Noble corridor plan presented to city councils
On Sept. 16 and 17, FutureHeights and Bill James, of the consulting firm Camiros LTD, presented a proposal to bolster the Noble Road corridor to the city councils of Cleveland Heights and East Cleveland, respectively.
Plans include improving the roadway, adding specified bike lanes, beautifying the neighborhood, and revitalizing the business districts. (Watch James’ presentation to Cleveland Heights City Council on the city's YouTube channel at www.youtube.com/watch?v=rSsOLRqXpFU&feature=youtu.be.)
Noble Road is the most significant street in the northeast section of Cleveland Heights, giving its name to an area known as “Noble neighborhood.”
“Noble Road is the ‘front door’ to a charming neighborhood,” said FutureHeights Executive Director Deanna Bremer Fisher. “A revitalized Noble Road should attract new residents and businesses to the area.”
FutureHeights, in cooperation with the cities of Cleveland Heights and East Cleveland, Noble Neighbors, Northeast Ohio Alliance for Hope (NOAH), and GE Lighting, kicked off a planning study of Noble Road in fall 2018.
The study, which comprised a market analysis and revitalization strategies for the commercial/mixed-use districts, and several community meetings guided consulting partners Camiros LTD and The Riddle Company to map out these plans.
The goal of the project is to enhance the Noble neighborhood by refreshing and expanding the business districts and improving the quality of life for residents.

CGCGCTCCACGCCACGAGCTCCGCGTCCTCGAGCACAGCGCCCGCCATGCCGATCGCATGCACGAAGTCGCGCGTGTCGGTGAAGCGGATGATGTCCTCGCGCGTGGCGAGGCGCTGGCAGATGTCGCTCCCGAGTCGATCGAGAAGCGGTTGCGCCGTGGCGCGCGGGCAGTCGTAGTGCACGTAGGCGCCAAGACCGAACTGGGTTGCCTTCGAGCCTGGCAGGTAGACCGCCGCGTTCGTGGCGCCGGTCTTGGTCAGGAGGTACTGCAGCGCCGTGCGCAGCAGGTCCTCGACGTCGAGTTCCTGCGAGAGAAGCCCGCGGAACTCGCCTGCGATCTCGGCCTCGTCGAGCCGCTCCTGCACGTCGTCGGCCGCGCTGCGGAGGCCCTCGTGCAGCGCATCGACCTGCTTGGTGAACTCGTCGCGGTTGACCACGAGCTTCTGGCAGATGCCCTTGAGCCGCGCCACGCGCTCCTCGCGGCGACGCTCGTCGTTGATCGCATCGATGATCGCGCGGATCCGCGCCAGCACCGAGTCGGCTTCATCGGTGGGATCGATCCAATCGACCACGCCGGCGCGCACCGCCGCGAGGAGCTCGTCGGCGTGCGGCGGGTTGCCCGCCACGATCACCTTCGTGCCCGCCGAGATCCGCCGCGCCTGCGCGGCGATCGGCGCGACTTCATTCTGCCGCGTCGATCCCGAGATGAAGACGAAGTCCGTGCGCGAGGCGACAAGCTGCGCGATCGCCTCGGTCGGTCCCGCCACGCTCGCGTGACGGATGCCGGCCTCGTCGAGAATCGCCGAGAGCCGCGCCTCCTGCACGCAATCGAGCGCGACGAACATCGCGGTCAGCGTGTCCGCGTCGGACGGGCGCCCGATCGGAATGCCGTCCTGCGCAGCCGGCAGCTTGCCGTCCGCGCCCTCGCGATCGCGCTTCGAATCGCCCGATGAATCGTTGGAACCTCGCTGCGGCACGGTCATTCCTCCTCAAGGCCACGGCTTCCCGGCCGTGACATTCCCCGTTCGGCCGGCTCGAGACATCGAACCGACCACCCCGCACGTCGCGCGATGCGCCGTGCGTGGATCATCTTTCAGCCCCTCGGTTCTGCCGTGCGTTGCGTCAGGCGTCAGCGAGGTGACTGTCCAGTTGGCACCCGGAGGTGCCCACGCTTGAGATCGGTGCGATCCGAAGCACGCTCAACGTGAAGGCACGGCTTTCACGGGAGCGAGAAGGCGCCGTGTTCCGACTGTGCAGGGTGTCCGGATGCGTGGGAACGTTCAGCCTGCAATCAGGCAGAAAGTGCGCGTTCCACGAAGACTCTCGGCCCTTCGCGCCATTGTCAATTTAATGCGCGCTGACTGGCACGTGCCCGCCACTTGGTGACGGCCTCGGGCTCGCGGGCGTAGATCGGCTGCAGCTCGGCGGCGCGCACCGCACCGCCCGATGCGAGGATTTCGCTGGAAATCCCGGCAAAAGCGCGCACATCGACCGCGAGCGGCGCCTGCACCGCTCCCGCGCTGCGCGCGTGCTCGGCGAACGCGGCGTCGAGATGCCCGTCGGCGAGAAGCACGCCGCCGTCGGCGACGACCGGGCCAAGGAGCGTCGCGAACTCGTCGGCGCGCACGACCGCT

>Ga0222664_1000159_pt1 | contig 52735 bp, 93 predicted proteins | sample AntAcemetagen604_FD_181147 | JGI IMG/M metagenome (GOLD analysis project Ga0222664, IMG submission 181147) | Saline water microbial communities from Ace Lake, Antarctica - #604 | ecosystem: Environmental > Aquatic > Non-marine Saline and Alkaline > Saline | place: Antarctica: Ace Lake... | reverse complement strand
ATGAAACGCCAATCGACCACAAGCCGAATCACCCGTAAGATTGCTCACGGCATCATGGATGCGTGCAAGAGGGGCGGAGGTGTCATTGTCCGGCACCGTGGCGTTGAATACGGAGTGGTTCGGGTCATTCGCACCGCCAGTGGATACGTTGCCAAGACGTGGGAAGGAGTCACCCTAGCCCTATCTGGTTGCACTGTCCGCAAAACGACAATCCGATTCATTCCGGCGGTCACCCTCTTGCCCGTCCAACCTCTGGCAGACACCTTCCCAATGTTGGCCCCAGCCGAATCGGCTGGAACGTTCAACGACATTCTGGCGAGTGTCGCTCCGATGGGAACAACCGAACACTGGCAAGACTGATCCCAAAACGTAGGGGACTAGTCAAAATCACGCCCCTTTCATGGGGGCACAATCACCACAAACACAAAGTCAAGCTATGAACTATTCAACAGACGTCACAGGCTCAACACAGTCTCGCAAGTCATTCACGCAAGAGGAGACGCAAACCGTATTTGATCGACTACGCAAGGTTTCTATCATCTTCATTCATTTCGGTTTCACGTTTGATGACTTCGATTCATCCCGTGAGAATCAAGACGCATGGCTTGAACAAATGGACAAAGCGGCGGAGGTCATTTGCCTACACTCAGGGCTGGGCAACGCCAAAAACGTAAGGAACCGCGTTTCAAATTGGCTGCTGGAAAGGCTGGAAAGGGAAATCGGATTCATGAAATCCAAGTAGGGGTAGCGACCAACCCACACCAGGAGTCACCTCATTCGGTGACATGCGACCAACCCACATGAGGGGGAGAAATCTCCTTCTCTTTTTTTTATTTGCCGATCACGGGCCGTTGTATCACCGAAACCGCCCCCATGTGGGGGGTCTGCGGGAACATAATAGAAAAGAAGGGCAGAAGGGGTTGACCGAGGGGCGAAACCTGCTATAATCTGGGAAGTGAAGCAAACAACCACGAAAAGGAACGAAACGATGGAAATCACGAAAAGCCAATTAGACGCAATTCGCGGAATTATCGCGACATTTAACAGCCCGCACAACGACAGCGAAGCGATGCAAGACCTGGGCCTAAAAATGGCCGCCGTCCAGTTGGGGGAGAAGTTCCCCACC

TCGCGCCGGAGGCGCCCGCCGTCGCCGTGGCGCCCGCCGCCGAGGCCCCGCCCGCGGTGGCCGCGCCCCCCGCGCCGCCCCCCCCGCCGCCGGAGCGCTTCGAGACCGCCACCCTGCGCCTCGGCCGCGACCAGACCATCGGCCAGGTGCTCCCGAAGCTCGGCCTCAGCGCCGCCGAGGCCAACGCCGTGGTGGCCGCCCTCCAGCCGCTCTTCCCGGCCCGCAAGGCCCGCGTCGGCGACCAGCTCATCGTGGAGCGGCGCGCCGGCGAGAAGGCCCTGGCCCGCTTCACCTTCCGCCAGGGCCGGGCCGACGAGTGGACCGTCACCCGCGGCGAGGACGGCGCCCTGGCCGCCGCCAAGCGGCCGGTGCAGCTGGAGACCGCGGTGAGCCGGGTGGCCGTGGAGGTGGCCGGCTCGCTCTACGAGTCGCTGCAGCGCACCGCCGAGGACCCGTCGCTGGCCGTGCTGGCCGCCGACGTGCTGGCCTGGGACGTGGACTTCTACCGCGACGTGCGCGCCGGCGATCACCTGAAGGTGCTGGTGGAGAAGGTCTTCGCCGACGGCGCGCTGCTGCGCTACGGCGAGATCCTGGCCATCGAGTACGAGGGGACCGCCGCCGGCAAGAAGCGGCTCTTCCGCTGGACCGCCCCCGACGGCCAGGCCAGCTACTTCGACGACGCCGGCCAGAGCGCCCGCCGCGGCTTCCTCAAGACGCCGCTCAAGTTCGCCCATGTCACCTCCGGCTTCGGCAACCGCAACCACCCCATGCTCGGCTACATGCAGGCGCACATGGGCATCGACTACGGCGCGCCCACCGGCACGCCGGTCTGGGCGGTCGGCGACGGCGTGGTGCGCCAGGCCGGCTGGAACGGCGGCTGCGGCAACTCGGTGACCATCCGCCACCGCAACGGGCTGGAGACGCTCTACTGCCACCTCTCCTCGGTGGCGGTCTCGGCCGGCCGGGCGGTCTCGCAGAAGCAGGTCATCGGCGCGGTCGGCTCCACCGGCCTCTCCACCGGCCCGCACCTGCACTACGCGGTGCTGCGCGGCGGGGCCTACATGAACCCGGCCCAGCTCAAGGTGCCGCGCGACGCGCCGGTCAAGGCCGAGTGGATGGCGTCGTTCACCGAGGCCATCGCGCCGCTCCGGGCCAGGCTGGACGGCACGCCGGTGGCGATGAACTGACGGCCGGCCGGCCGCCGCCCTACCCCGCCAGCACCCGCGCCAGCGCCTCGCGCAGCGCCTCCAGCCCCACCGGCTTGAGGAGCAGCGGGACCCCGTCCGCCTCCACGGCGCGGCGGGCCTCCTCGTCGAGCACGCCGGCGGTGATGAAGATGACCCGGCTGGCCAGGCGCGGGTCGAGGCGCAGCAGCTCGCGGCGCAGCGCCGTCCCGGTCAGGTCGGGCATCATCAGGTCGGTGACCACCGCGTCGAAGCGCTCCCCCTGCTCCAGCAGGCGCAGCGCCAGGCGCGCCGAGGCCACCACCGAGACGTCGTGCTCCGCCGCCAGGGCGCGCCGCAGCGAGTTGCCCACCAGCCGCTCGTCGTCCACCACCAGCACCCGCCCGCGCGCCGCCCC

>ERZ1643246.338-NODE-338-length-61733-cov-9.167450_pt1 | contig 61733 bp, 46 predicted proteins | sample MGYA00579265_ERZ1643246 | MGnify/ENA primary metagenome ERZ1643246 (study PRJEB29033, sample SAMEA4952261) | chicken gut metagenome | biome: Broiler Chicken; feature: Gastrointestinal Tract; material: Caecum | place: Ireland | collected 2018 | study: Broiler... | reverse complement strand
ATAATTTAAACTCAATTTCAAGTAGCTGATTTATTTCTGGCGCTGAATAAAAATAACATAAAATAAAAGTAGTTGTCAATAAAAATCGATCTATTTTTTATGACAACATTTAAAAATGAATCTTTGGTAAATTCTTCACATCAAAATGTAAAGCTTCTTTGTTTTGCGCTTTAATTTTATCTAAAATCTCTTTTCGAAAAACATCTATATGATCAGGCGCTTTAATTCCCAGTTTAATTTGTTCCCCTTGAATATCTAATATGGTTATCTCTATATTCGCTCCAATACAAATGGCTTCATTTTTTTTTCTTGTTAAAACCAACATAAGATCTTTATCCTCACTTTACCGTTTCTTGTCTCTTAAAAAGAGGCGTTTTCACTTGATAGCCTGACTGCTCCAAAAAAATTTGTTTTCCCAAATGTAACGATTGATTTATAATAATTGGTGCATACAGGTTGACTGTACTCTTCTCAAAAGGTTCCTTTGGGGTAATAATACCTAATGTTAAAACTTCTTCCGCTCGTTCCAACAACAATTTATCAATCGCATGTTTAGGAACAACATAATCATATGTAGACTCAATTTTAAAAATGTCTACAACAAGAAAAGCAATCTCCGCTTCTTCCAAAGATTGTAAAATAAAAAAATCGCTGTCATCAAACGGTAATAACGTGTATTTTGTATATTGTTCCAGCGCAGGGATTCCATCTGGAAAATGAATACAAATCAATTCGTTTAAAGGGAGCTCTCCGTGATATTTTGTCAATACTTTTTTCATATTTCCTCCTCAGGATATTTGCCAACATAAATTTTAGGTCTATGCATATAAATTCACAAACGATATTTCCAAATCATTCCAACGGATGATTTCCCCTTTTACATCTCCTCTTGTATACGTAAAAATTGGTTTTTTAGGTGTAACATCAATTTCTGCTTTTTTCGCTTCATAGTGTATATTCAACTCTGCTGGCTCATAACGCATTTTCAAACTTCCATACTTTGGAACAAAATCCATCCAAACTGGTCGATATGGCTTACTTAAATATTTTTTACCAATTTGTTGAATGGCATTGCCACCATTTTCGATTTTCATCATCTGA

Concepts for Noble/Mayfield focus on enhancing the commercial and shopping district to create a welcoming, pedestrian-driven appeal.
In Noble/Monticello, the focus is on reworking the roadways to include left-turn and bike lanes, making better use of transportation options through that part of the neighborhood, and installing a “community kitchen” to host pop-up restaurants—adding literal new flavor to the area.
For Noble/Nela, the goal is to rehabilitate the existing structures to bolster the area’s desirability and attract new residents and businesses.
Finally, the aim for Noble/Euclid is to boost residential appeal by filling vacancies and repairing deteriorating roadways.
Full proposal details for each area of Noble neighborhood are available at www.futureheights.org/wp-content/uploads/2019/09/Noble-Road-Corridor-Plan-Draft_September_2019.pdf.
The overarching theme involves creating a multi-modal roadway, reducing the traffic lanes from four to two (one in each direction) for motor vehicles, and adding both left-turn and bike-specific lanes. This "road diet" will allow for more efficient and effective travel through the area, attracting more people to utilize the roadway. The proposal calls for an additional study to assess the plan to implement these structural changes to the roadway.
Raising the appeal of pedestrian traffic through Noble’s neighborhoods is another major goal of the proposal. Early action plans call for community support in sponsoring planters, enabling neighborhood participation in making the sidewalks a beautiful place to stroll, and raising community pride in this shared space.
Questions about how the improvements specified in the proposal would be financed are still being evaluated. One possibility, a special improvement district (SID) that incorporates both commercial and residential sites, would enable property owners, including homeowners, annually to contribute directly to the project’s funding. Whether or not this mechanism could be implemented would depend on homeowners voting to enact the SID, which many in the community believe to be unlikely. Grants, donations, city funding, and other financial resources are being explored as well.
Sarah Wolf is an intern at FutureHeights, a resident of Cleveland Heights, and a graduate-level community practice student at MSASS/Case Western Reserve University.